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Endocrine System

 

Endocrine System: Overview

•      Endocrine system –  the body’s second great controlling system which influences metabolic activities of cells by means of hormones

•      Endocrine glands – pituitary, thyroid, parathyroid, adrenal, pineal, and thymus glands

•      The pancreas and gonads produce both hormones and exocrine products

•      The hypothalamus has both neural functions and releases hormones

•      Other tissues and organs that produce hormones – adipose cells, pockets of cells in the walls of the small intestine, stomach, kidneys, and heart

Hormones

•      Hormones – chemical substances secreted by cells into the extracellular fluids

•    Regulate the metabolic function of other cells

•    Have lag times ranging from seconds to hours

•    Tend to have prolonged effects

•    Are classified as amino acid-based hormones, or steroids

•      Eicosanoids – biologically active lipids with local hormone–like activity

Types of Hormones

•      Amino acid–based – most hormones belong to this class, including:

•    Amines, thyroxine, peptide, and protein hormones

•      Steroids – gonadal and adrenocoritcal hormones

•      Eicosanoids – leukotrienes and prostaglandins

Hormone Action

•      Hormones alter cell activity by one of two mechanisms

•    Second messengers involving:

•   Regulatory G proteins

•   Amino acid–based hormones

•    Direct gene activation involving steroid hormones

•      The precise response depends on the type of the target cell

Mechanism of Hormone Action

•      Hormones produce one or more of the following cellular changes:

•    Alter plasma membrane permeability

•    Stimulate protein synthesis

•    Activate or deactivate enzyme systems

•    Induce secretory activity

•    Stimulate mitosis

Amino Acid–Based Hormone Action: cAMP Second Messenger

•      Hormone (first messenger) binds to its receptor, which then binds to a G protein

•      The G protein is then activated as it binds GTP, displacing GDP

•      Activated G protein activates the effector enzyme adenylate cyclase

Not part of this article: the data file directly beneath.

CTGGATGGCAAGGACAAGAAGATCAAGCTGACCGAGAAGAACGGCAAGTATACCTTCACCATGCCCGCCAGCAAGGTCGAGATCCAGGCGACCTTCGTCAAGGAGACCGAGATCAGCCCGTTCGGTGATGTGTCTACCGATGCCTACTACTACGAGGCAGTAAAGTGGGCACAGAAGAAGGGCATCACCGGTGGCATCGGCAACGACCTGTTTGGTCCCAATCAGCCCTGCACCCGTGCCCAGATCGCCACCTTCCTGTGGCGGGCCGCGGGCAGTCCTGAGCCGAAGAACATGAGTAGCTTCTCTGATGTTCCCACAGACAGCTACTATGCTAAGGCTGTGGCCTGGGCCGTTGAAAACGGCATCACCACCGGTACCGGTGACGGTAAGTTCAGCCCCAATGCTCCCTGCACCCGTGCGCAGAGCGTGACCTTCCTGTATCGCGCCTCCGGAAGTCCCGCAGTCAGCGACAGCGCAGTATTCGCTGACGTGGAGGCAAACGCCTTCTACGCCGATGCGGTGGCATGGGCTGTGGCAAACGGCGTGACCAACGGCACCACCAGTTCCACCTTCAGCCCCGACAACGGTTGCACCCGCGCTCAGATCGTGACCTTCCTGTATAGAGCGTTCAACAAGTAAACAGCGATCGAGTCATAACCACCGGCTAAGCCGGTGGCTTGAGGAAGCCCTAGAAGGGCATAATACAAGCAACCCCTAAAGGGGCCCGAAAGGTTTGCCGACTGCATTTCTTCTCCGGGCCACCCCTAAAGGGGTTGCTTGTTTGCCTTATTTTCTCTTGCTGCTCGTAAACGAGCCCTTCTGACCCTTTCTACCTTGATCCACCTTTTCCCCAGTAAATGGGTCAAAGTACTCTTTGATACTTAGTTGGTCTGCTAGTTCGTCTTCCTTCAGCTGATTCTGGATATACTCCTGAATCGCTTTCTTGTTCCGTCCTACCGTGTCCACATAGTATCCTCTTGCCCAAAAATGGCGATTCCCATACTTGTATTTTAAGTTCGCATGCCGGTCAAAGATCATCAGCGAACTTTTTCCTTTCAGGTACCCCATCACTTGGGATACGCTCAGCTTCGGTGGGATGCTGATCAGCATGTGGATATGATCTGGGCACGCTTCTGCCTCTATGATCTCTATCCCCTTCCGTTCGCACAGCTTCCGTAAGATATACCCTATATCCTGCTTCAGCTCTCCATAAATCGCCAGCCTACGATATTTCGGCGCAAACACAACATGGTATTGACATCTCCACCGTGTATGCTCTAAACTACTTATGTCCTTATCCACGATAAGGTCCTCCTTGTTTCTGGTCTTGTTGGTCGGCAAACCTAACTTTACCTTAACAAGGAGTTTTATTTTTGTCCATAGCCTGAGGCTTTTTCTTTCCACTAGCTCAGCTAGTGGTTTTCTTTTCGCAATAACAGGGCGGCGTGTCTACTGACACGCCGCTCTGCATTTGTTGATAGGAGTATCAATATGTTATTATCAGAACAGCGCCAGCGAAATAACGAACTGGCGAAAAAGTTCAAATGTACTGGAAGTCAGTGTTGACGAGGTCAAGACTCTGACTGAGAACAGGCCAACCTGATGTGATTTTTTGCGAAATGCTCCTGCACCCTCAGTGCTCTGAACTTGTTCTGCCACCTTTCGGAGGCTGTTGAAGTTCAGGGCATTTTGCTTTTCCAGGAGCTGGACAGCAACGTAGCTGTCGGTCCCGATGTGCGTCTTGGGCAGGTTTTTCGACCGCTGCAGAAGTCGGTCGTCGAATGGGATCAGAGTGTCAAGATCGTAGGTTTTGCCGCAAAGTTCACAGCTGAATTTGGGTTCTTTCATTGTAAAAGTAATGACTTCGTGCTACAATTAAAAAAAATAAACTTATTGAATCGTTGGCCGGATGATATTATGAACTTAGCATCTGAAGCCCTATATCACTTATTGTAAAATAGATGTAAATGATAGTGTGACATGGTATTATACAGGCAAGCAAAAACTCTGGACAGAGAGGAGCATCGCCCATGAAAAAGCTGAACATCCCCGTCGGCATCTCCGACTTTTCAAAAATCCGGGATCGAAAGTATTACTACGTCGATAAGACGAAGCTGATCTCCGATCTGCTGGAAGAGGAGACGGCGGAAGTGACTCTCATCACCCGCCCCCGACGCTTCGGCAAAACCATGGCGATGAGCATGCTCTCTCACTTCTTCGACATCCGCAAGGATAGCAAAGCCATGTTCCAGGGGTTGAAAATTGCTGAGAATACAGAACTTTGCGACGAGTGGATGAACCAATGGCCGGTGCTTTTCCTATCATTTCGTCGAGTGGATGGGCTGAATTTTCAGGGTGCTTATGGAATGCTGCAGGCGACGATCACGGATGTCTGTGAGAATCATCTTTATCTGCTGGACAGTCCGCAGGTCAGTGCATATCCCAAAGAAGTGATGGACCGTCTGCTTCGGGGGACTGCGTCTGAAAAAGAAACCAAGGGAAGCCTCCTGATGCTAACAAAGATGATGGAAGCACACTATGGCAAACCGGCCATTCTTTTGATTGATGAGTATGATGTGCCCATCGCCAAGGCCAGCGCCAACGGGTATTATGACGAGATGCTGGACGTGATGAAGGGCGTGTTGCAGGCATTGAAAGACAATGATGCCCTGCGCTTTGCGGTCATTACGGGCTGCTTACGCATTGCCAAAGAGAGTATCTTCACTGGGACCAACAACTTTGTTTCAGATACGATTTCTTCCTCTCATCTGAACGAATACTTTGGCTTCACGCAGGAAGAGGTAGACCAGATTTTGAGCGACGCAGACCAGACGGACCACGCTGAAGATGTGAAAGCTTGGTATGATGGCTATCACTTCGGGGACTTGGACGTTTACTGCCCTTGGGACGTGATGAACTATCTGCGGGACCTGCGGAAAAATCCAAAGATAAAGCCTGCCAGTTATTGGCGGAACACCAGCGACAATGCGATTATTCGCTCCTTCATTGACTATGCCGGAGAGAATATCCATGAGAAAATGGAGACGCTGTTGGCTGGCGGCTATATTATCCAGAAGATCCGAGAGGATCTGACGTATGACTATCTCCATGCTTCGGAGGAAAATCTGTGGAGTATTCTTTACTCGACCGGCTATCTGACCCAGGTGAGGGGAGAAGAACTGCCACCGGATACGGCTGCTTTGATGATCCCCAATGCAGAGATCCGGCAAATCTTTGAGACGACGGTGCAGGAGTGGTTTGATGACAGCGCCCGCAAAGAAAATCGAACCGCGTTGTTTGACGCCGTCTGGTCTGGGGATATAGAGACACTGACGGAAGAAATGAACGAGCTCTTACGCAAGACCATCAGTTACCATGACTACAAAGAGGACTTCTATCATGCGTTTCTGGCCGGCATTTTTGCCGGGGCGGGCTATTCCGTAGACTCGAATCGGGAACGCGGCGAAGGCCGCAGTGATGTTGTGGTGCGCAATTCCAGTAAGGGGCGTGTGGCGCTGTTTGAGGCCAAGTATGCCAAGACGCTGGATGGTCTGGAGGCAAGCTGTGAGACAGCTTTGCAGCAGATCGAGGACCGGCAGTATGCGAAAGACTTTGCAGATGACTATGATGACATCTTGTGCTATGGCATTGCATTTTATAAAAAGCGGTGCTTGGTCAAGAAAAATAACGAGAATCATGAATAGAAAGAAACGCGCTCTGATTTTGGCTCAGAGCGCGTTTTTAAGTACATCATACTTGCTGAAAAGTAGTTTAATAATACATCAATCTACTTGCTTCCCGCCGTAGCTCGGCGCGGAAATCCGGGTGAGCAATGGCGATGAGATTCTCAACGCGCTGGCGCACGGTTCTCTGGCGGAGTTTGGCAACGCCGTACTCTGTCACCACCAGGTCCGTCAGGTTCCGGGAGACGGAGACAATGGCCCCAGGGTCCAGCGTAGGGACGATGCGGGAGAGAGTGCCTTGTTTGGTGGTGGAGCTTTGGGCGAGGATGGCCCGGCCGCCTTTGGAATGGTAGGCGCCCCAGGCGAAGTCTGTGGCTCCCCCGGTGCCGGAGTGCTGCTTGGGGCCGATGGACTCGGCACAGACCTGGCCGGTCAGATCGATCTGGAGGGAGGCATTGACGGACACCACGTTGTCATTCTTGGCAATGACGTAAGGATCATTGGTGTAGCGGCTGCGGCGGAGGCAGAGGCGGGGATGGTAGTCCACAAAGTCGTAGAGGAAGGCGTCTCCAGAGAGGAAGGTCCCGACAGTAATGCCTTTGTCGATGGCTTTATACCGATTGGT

•      Adenylate cyclase generates cAMP (second messenger ) from ATP

•      cAMP activates protein kinases, which then cause cellular effects

Amino Acid–Based Hormone Action:
PIP-Calcium

•      Hormone binds to the receptor and activates G protein

•      G protein binds and activates a phospholipase enzyme

•      Phospholipase splits the phospholipid PIP2 into diacylglycerol (DAG) and IP3 (both act as second messengers)

•      DAG activates protein kinases; IP3 triggers release of Ca2+ stores

•      Ca2+ (third messenger) alters cellular responses

Amino Acid–Based Hormone Action:
PIP-Calcium

Steroid Hormones

•      Steroid hormones and thyroid hormone diffuse easily into their target cells

•      Once inside, they bind and activate a specific intracellular receptor

•      The hormone-receptor complex travels to the nucleus and binds a DNA-associated receptor protein

•      This interaction prompts DNA transcription, to producing mRNA

•      The mRNA is translated into proteins, which bring about a cellular effect

Steroid Hormones

Hormone–Target Cell Specificity

•      Hormones circulate to all tissues but only activate cells referred to as target cells

•      Target cells must have specific receptors to which the hormone binds

•      These receptors may be intracellular or located on the plasma membrane

•      Examples of hormone activity

•    ACTH receptors are only found on certain cells of the adrenal cortex

•    Thyroxin receptors are found on nearly all cells of the body

Target Cell Activation

•      Target cell activation depends upon three factors

•    Blood levels of the hormone

•    Relative number of receptors on the target cell

•    The affinity of those receptors for the hormone

•      Up-regulation – target cells form more receptors in response to the hormone

•      Down-regulation – target cells lose receptors in response to the hormone

Hormone Concentrations in the Blood

•      Concentrations of circulating hormone reflect:

•    Rate of release

•    Speed of inactivation and removal from the body

•      Hormones are removed from the blood by:

•    Degrading enzymes

•    The kidneys

•    Liver enzyme systems

Control of Hormone Synthesis and Release

•      Blood levels of hormones:

•    Are controlled by negative feedback systems

•    Vary only within a narrow desirable range

•      Hormones are synthesized and released in response to:

•    Humoral stimuli

•    Neural stimuli

•    Hormonal stimuli

Humoral Stimuli

•      Humoral stimuli – secretion of hormones in direct response to changing blood levels of ions and nutrients

•      Example: concentration of calcium ions in the blood

•    Declining blood Ca2+ concentration stimulates the parathyroid glands to secrete PTH (parathyroid hormone)

•    PTH causes Ca2+ concentrations to rise and the stimulus is removed

Neural Stimuli

•      Neural stimuli – nerve fibers stimulate hormone release

•    Preganglionic sympathetic nervous system (SNS) fibers stimulate the adrenal medulla to secrete catecholamines

Hormonal Stimuli

•      Hormonal stimuli – release of hormones in response to hormones produced by other endocrine organs

•    The hypothalamic hormones stimulate the anterior pituitary

•    In turn, pituitary hormones stimulate targets to secrete still more hormones

Nervous System Modulation

•      The nervous system modifies the stimulation of endocrine glands and their negative feedback mechanisms

•      The nervous system can override normal endocrine controls